Skip to content

Yerba Mate Soda

Yerba Mate Soda 1I keep coming across lists of things I’m not supposed to like.  If I do – which is often the case – then I’m from Florida/Brooklyn, varying degrees or white/latino/other, basic or a hipster.  The hipster lists really sting because they’re typically include favorite food trends  – but then who doesn’t love bacon, green juice is good for you, and mason jars are very practical.  I was considering making my own yerba mate-flavored soda when I saw homemade soda listed as a repeat offender and felt very much caught in the act.

Yerba Mate 2

I’d been researching a recipe for Argentinian rosca de pascua and kept coming across references for the yerba mate tea that is served with it.  Shopping for the recipe in the middle eastern shops on Atlantic Avenue, I found bags of the tea in back of Damascus Bakery and grabbed one. While the brewed tea is associated with South American countries like Argentina, Uruguay, and Brazil, I’d grown up drinking a soda made with yerba mate called Materva at Cuban lunch counters.  Maybe because of its golden color, I thought it was beer that my parents were inexplicably letting me order – it wasn’t.  I still love having it when I’m home but rarely find it in New York.  I’d been given a few cans of Materva and Iron Beer (pronounced ee-rohn-bear) a few months ago from Union City and had been hoarding them ever since – for a special occasion or at least a special sandwich.

Yerba Mate 3Like all hipster projects, deciding to make my own soda  started with the best intentions, allowing me to avoid  the excessive sweetness and additives of canned soda while making it as strong as I liked.  After preparing the syrup, I had planned on brewing the tea for only a few minutes but eventually left in a cold steep overnight.  I added lemons and a few prized limes before mixing it with mineral soda.  Now that I found a way to make my own, I can enjoy Materva when I find it and mix up my own when I don’t.  Not sure what that makes me other than thirsty.

Yerba Mate 4

Yerba Mate Soda
This can be done with a fine mesh strainer but a french press works really well.

1 cup sugar
1 cup water
2 tablespoons yerba mate tea
2 to 3 tablespoons freshly squeezed lemon juice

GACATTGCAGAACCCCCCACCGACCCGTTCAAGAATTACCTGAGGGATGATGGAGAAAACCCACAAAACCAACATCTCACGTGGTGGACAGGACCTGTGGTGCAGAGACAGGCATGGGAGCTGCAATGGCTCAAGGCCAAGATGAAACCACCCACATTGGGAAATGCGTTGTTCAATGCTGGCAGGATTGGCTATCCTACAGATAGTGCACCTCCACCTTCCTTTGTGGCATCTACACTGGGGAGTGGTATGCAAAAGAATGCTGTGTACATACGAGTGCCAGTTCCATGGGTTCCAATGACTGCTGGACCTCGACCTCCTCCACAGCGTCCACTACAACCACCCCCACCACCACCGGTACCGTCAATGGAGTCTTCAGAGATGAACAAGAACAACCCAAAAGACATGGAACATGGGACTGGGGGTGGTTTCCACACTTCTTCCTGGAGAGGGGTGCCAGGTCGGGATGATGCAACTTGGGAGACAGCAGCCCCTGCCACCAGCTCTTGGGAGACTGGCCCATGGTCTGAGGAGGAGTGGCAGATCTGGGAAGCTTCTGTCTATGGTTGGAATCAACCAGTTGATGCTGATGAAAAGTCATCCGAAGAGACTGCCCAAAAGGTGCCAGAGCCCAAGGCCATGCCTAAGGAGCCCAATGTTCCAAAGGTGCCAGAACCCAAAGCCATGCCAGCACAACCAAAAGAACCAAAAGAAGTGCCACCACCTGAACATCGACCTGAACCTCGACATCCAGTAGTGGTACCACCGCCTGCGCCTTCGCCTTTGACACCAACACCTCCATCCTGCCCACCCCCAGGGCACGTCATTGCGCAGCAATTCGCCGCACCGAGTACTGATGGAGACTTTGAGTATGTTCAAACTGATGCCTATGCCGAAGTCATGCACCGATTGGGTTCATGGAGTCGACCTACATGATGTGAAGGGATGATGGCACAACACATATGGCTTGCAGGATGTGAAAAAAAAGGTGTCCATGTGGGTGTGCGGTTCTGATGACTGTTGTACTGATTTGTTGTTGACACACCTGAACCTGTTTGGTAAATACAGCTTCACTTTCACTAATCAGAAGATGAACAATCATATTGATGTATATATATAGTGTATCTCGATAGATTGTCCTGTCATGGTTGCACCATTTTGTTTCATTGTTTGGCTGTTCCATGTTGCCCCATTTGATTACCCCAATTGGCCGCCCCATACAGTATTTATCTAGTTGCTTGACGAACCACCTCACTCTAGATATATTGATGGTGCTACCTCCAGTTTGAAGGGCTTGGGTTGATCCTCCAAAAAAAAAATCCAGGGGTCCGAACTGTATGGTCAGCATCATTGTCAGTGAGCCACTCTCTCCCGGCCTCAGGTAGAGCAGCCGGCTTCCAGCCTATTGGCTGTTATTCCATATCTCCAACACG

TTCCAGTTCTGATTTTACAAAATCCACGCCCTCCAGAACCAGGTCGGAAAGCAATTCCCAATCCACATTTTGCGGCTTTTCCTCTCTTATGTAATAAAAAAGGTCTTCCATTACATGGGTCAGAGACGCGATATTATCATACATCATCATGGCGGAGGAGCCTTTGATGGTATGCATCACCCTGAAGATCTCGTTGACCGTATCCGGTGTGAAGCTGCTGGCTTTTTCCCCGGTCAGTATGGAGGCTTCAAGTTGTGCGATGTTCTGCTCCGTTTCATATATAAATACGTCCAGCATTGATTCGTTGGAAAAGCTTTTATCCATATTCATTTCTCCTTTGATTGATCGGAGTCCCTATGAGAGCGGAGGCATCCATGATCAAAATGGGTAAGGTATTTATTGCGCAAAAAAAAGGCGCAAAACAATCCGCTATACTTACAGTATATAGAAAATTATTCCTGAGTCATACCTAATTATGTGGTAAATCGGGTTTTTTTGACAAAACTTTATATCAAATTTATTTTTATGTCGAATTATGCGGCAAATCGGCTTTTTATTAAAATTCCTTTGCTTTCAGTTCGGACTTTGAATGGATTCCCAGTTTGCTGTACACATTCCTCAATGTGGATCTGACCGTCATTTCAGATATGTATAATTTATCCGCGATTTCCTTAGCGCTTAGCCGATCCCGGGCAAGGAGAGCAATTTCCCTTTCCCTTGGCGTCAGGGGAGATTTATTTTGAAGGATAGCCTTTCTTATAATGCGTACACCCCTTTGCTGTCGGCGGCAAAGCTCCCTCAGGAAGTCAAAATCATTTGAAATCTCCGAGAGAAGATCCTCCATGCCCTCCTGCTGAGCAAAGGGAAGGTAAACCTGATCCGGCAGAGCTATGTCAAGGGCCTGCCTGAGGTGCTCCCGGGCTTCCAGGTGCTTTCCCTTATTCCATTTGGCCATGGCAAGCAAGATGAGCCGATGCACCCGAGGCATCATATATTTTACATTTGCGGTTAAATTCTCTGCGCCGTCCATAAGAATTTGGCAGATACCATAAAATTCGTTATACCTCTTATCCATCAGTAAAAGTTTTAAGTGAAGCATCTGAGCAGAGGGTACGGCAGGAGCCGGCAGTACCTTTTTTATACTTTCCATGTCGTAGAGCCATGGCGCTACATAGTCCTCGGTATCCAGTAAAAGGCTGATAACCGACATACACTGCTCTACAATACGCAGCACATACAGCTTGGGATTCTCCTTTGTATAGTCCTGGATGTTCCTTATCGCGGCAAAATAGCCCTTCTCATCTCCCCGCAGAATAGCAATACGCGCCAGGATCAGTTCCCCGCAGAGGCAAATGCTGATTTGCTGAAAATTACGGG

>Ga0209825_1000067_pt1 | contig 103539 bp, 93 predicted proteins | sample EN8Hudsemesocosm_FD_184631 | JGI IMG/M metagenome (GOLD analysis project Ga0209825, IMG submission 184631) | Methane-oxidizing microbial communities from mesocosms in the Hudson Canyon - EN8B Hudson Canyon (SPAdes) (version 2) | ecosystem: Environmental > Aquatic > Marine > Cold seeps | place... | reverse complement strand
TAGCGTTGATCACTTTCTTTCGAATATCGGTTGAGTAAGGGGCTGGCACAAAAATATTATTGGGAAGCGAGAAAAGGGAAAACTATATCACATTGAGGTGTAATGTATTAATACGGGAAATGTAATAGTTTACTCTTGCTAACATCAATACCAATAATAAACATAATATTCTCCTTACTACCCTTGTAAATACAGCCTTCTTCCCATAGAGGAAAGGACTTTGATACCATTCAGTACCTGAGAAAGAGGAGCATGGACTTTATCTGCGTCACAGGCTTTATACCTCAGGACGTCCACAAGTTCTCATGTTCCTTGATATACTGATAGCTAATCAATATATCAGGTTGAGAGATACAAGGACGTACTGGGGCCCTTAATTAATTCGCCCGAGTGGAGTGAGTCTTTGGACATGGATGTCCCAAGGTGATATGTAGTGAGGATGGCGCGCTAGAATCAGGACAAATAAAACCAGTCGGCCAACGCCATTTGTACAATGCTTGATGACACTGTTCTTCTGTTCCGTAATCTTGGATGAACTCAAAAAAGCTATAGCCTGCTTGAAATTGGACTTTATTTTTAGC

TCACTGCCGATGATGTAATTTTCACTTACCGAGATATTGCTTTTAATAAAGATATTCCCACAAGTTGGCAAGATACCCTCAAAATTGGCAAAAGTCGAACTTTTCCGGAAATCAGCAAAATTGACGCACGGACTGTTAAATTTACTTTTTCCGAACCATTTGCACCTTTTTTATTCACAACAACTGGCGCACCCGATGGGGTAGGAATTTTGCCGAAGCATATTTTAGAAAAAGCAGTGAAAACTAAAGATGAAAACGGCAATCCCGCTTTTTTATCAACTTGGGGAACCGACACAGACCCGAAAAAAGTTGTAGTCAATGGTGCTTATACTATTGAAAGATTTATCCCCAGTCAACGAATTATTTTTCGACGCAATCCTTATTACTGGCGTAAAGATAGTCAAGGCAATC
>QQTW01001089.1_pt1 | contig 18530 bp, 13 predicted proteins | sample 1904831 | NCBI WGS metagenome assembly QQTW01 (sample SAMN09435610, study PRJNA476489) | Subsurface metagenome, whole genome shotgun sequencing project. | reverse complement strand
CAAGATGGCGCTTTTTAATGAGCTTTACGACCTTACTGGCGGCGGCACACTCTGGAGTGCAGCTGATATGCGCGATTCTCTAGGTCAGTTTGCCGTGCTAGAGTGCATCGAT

Sliced lemon and lime to garnish
Soda or mineral water

Prepare syrup. Combine the sugar and water in a small saucepan. Simmer over medium heat until the sugar is dissolved, about 5 to 10 minutes. Stir in the yerba mate and allow to steep off heat, at least 20 minutes or in the refrigerator overnight. Strain and discard the tea. Stir in the lemon juice to taste.

Pour 3 to 4 tablespoon of syrup in the bottom of glass. Fill with ice and top of with soda or mineral water.

10 Comments Post a comment
  1. Goodness in the end it wasn’t that difficult after all. Good for you! This sounds like a very refreshing drink. I just came in from looking at my lawn that needs to be mowed. Something like that as a reward for sweating in the sun might make me get the ol’ mower in high gear.

    5 May 2014
  2. N.Christine #

    We have the same problem. LOVE Materva, can’t find it. Definitely will try this recipe.Muchas gracias!  

    5 May 2014
  3. Great article and wonderful pictures! My Chilean boyfriend bulk buys yerba mate, which I think is a bit of an acquired taste … your ‘ice tea’ version looks absolutely stunning and all I need now is a bit of a heatwave. Fat chance of that in London, methinks.

    6 May 2014
  4. Lovely photos! I can’t wait to make this when the temperature begs for a cold drink instead of a hot one (not there yet!)

    9 May 2014
  5. Beautiful! I’ve been craving some yerba mate, and now I know just how I want to drink it 🙂

    27 May 2014
  6. That looks so refreshing – I had heard of it but didn’t know what it was! I love the pics…

    28 May 2014
  7. Santiago #

    You must try tereré. Here is a video explaing how to prepare it. If you do not have a “mate”, you can use a glass but the “bombilla” cannot be replaced. I prefer using citric juice like lemon, orange or tangerine and it should be really cold.

    12 September 2014
  8. Dahiana Barasz #

    This version in Argentina is actually called tereré and is a super popular drink with kids and teens. I grew up drinking this and its one of my favorite childhood memories! One tip: switch it out with your favorite drink or juice (orange juice, kool-aid, anything!) to make it suit your taste 🙂

    21 February 2017
    • hungrysofia #

      Thank you!

      10 March 2017

Trackbacks & Pingbacks

  1. 1 Helping Quit Smoking Zyban We Have Lowest Prices Every Day » Lovely Internet 5.23.17:

Would love to hear your thoughts here...

Fill in your details below or click an icon to log in: Logo

You are commenting using your account. Log Out /  Change )

Facebook photo

You are commenting using your Facebook account. Log Out /  Change )

Connecting to %s

%d bloggers like this: